Chester has an in-depth analysis of the situation in the Middle East in which he questions how far Israel will be willing to take this conflict and whether the Assad regime is really in control of Syria. He points to a 2002 article by Mark Silverberg that now seems eerily prescient:
The problem for Israel is that young President al-Assad has surrounded himself with people inexperienced in high politics, although he recognizes his country’s military and technological inferiority to Israel. Assad Jr. unfortunately, is fascinated by Nasrallah, accepts his patronizing praise and has allowed him to hold at least one Hezbollah paramilitary parade on Syrian soil.
He’s playing the dangerous game of brinksmanship without understanding the rules. Slowly, almost invisibly, an important revolution appears to be underway. Hezbollah is gradually consolidating its strength in Syria, and the Iranians, whose Vice-President recently visited Damascus, have “laid down the law” for the confused leadership there.
A Syria that can be manipulated by Hezbollah under Iranian guidance could well miss that crucial moment when Iran and Hezbollah attempt to spark a regional conflagration by means of a military provocation on Israel’s northeastern border.
That is a major source of concern to both Israel and the United States Defense Department. A weak and naive Syria will accelerate the power, influence and growth of Hezbollah, just as Arafat now finds it impossible to control Hamas, Islamic Jihad, Tanzim and the al Aksa Martyrs Brigades in the Palestinian territories. The more that Nasrallah is convinced that Assad Jr. is not up to speed; the more he will be convinced that he, in consultation with his Iranian cohorts, holds the key to power. And if he is convinced that there is an American threat to Iran, he will preempt it by striking at the Galilee to provoke an Israeli retaliatory strike.
But that retaliatory strike will be at Hezbollah in Lebanon as well as Syria.
This is not an imaginary scenario. As recently as three weeks ago, American and Israeli UN representatives met privately with their Syrian counterpart to warn him of the danger posed to Syria and the entire region by Hezbollah.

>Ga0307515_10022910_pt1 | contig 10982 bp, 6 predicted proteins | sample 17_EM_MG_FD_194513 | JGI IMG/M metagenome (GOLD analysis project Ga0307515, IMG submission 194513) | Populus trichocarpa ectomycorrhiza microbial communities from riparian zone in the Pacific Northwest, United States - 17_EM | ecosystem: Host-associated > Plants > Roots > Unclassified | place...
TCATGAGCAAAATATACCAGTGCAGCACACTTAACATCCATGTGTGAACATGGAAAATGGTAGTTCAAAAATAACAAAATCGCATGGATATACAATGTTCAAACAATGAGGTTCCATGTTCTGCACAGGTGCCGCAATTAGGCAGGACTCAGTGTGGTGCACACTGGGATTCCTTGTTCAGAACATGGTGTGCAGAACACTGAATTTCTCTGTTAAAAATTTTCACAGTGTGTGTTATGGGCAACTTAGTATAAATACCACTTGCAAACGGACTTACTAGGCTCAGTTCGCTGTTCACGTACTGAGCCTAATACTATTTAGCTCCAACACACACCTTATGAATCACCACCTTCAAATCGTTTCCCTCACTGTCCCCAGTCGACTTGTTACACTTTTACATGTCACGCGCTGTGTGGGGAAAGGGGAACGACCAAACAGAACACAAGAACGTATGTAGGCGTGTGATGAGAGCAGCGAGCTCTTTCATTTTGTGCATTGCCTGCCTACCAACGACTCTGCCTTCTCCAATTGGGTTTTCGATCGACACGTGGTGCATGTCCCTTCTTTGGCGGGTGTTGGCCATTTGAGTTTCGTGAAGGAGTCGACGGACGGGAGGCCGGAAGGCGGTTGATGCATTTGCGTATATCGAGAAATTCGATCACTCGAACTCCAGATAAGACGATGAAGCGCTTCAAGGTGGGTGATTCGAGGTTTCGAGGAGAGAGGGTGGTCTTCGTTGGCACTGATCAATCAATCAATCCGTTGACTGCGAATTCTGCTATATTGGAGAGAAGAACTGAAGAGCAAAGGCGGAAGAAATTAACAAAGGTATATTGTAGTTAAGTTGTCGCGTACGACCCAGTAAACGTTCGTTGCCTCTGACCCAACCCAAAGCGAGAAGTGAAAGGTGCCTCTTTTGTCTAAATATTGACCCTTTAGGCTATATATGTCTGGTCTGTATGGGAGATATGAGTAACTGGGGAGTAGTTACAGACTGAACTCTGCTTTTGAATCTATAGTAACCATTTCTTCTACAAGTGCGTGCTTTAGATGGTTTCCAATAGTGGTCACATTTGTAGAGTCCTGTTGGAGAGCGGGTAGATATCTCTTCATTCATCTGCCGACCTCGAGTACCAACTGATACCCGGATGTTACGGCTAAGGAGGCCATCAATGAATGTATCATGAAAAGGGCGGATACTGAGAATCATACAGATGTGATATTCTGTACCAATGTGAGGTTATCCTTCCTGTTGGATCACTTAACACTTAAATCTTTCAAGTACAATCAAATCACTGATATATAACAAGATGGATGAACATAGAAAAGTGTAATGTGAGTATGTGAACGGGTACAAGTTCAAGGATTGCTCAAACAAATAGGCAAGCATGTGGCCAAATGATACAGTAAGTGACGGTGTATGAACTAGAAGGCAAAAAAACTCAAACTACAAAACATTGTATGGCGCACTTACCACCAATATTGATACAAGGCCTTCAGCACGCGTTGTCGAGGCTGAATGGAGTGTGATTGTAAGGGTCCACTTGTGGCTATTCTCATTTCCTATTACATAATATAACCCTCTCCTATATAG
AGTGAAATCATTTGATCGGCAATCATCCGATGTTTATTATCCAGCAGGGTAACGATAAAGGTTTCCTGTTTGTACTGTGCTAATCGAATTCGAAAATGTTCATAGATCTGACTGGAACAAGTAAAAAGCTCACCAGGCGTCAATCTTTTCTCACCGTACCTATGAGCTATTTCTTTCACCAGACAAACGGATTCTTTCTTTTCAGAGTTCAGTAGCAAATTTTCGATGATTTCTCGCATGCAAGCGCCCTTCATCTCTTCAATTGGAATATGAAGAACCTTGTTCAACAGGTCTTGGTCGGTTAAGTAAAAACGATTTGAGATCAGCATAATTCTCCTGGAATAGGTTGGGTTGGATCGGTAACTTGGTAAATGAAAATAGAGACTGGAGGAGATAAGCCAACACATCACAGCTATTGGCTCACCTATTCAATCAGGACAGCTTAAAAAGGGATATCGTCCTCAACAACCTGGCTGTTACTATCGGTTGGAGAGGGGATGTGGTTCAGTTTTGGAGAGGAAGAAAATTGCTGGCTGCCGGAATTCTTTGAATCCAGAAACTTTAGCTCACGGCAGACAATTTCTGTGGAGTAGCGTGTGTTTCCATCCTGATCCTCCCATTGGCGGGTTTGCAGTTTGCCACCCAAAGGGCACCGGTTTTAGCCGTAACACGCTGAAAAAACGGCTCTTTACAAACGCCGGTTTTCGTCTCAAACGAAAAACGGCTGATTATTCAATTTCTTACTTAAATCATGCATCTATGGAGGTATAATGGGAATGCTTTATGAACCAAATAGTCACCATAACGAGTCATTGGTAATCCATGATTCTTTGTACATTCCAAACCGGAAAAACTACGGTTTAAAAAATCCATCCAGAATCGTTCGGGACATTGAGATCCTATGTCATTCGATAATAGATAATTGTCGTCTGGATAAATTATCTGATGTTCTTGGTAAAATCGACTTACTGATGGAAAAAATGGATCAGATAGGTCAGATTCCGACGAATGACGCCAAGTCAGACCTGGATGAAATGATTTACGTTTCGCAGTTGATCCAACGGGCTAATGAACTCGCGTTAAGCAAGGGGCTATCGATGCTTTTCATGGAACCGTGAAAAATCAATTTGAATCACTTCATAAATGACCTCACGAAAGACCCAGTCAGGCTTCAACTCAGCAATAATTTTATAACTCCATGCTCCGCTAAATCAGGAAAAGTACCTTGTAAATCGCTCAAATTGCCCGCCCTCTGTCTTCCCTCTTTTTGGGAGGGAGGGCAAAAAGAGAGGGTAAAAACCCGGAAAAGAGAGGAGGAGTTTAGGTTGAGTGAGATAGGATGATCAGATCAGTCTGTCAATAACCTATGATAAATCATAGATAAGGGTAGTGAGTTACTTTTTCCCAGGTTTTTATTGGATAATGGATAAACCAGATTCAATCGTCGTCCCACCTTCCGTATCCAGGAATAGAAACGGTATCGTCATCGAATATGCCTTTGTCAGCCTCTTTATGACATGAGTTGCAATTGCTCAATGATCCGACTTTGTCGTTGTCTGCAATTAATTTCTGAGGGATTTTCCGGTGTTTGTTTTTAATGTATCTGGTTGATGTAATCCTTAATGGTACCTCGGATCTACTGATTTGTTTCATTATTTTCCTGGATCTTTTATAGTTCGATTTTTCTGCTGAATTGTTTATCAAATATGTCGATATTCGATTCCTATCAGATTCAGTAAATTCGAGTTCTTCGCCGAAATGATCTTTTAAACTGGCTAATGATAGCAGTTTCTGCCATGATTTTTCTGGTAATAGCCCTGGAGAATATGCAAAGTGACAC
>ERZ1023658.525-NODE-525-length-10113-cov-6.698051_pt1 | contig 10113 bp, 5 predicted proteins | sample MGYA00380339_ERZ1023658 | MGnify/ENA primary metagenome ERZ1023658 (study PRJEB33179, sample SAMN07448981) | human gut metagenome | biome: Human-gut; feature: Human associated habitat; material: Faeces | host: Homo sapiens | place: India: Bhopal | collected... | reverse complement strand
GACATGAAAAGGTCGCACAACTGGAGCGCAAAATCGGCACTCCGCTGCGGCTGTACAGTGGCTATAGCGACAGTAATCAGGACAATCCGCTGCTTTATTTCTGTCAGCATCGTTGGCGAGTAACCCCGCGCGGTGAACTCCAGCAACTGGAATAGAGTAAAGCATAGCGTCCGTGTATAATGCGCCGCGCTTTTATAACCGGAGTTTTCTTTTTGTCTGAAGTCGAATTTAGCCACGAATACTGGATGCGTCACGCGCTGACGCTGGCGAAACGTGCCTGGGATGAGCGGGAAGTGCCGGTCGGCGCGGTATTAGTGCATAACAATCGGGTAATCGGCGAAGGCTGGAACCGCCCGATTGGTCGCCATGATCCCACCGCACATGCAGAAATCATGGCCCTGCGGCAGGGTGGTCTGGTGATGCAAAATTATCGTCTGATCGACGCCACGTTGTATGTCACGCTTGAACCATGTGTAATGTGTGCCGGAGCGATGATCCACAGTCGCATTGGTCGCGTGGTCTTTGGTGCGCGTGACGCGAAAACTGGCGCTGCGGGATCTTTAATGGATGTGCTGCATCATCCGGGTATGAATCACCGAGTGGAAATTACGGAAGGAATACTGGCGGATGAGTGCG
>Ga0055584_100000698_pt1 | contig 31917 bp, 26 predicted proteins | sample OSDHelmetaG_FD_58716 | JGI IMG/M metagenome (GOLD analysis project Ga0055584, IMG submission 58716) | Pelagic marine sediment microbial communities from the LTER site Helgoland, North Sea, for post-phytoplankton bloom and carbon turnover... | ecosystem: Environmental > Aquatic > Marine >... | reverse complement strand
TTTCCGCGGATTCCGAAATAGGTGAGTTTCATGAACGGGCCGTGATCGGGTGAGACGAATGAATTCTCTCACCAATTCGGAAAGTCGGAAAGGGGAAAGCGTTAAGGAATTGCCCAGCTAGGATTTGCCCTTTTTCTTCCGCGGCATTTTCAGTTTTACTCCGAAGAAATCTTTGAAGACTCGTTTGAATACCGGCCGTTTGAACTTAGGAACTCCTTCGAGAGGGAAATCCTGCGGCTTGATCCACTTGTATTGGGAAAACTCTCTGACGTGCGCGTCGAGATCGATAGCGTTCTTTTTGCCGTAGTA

The singular conclusion is that someone has to inject sufficient fear into the Syrians to bring Nasrallah down.
And if the Europeans and Americans can’t, the Israelis will.
I think that ultimately the Israelis would prefer to not deal with Syria militarily – you don’t enlarge a war without having no other options. They’re hoping that they can prevent Hizb’Allah from using Southern Lebanon as a launchpad for attacks into Israel. If the Lebanese Army controls the border and pushes Hizb’Allah out, that gives Israel some breathing room in this crisis.
Ultimately, I’m not so sure that will work. Iran’s the puppetmaster for both Syria and Hizb’Allah (as well as Hamas), and the only way to definitively end that conflict is to cut those strings. Israel may have to ensure that Syrian money and arms do not flow to Hizb’Allah. That may require ensuring that the Syrians know full well that any attempt to continue their proxy war against Israel will be a fatal mistake – and the only way of doing that is for the Israelis to present a credible threat of military action at the very least.
In any event, Israel has now realized that the status quo in the region is no longer acceptable. Whether they simply deny Hizb’Allah their position along the Lebanese border or end Syria’s proxy war, the days in which terrorist groups can attack Israel over and over again with little fear of recrimination are over. Israel will not allow itself to be the subject of constant attack, and they’re taking affairs into their own hands. Whether this war ends in Beirut, Damascus, or Tehran, this war will end.